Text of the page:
Every so often I get asked questions about how to understand Christianity and read the Bible that I think lots of people are asking. I want to provide a space where some of those questions can be answered. If you have a question you would like me to think about and help with then feel free to email me or send me a message on Facebook. I will always keep the identity of the questioner anonymous.

 I received this question from a friend of mine, Jean-Paul:[1]

Dear Phil,

I am reading the Bible in One Year app and have a question. I don’t really understand the idea of free-will and predestination. I struggle with where one ends and the other begins. Also, how does the idea of God electing people fit in?

Best wishes,

J-P

Dear J-P,

First of all, well done on reading the Bible! Ultimately that will provide you with far greater peace and clarity than I will be able to.

First I will try and help you with some theory. In the second part of my reply I will focus on how we can read the Bible well when these issues come up.

The question of free-will and predestination is a massive one and I’m not sure I will be able to answer it satisfactorily. In some ways, that is part of the key to coming to peace with it. We have minds designed to operate within time and to perceive it as acting in a linear way. Then when we try to work out how God (who exists above and beyond time) acts in relation to us we become confused. That confusion is inevitable – it flows from the natural limitations of our present existence; we can’t expect to understand it because it is a question that is by its nature not one that can be grasped by us. I don’t think that this is a cop-out but rather recognises that there is a fundamental difference between ourselves and God that prevents us from even imagining the answers to certain questions (another, related, example is what was there before the beginning / big bang etc? We can’t even properly conceive of an answer because in our experience everything has a prior cause and everything exists within creation – beyond that we can’t speak).

With that said, there are certain propositions that orthodox Christians have generally held to be true whatever background they come from (ie Eastern Orthodox, Roman Catholic, Protestant etc).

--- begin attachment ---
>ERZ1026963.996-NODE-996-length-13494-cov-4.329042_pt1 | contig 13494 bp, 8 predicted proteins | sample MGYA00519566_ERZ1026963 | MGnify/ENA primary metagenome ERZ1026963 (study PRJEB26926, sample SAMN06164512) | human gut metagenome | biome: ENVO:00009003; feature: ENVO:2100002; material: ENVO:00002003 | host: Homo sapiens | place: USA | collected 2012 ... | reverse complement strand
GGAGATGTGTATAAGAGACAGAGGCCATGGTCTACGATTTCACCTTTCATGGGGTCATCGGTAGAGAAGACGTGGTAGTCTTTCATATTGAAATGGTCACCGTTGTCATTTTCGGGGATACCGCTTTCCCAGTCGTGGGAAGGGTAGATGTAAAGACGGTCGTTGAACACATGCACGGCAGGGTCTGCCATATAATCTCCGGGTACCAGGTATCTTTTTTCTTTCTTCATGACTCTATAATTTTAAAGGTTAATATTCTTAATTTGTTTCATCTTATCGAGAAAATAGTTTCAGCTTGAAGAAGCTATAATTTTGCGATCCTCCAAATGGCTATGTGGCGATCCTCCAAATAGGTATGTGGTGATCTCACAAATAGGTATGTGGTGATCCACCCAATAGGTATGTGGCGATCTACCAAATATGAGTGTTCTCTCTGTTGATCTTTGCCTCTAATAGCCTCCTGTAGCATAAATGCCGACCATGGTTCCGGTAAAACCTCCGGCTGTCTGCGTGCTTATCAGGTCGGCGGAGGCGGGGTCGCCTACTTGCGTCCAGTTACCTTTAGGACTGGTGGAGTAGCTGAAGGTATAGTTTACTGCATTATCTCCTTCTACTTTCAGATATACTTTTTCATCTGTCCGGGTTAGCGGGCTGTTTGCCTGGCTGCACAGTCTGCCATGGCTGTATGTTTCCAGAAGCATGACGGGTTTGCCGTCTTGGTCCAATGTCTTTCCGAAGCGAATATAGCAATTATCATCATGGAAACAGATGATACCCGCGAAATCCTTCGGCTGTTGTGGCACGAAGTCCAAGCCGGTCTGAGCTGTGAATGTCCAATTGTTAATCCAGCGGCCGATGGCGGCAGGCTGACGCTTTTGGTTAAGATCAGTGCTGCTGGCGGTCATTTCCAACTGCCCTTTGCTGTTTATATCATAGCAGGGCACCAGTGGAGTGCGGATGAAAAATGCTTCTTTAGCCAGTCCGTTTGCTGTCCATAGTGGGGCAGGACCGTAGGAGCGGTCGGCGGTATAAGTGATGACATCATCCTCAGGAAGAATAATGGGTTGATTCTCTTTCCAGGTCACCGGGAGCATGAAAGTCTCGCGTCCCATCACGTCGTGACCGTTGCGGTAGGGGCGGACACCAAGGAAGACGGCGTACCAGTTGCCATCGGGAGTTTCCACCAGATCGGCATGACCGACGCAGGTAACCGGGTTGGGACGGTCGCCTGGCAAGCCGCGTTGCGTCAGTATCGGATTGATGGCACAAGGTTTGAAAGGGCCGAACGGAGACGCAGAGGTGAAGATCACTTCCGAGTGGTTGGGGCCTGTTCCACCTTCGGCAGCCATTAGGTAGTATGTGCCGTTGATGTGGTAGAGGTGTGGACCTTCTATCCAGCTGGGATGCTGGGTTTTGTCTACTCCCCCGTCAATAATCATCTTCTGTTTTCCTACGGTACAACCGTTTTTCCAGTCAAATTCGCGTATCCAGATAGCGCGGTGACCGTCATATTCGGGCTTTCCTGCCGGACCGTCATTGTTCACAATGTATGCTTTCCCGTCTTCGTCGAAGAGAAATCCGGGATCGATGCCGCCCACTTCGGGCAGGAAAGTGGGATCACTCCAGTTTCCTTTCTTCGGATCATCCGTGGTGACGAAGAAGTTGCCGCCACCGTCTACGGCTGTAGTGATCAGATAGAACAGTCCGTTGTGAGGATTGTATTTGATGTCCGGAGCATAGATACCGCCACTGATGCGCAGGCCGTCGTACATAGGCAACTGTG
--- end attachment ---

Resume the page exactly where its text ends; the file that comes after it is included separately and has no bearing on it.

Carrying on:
1. God is free to do whatever he wants.
  2. God knows the future.
  3. As we perceive it, we are free to act in the present.
  4. Without God’s prior grace that freedom does not extend to choosing him (ie he has to act first).
  5. There is (at least as we perceive it) the possibility of anyone coming to Christ.
  6. Our grace-enabled freedom (as we perceive it) continues after we come to Christ into the choices we make to become like him.
  7. While we have faith in Jesus God will keep us to the end.

Different groups have explained how we can hold all of these ideas together in different ways. On a fundamental level, as long as one is able to affirm all of them the explanatory net underneath doesn’t matter as much as we sometimes imply.

With that said, my own preference is for Wesley’s framework which fuses (in my view) the best of Eastern and Western Christianity. In this model, all humanity is fallen and therefore tends by nature to do wrong, all are experiencing the grace of God in some way, and this grace is intended to enable them to respond to Christ in a way that is appropriate for them (commonly called prevenient grace). We come to Christ when God’s Spirit opens our hearts (providing us with the freedom to respond to him) and we then choose to respond. At that point God freely and totally forgives us in a way we could never contribute to or merit (justifying grace). Thereafter we have freedom to become like Christ insofar as we remain in relationship with God’s Spirit (sanctifying grace). God then leads us to glory (glorifying grace).

Throughout all of this I want to affirm that God is sovereignly in control of the future but makes space within his plans for us to have true, grace-empowered freedom. In the past I have used the (very limited) analogy of a sat-nav in which the destination is programmed but the driver has freedom to keep turning off the route, although I wouldn’t want to push this too far.

I hope this helps. Next week I will send you some thoughts about how we can read the Bible well when it talks about these issues.

With love in Christ,

Phil

[1] Not my friend’s real name but the identity of Charlie’s rival for Zoe’s affections in season 4 of the West Wing.

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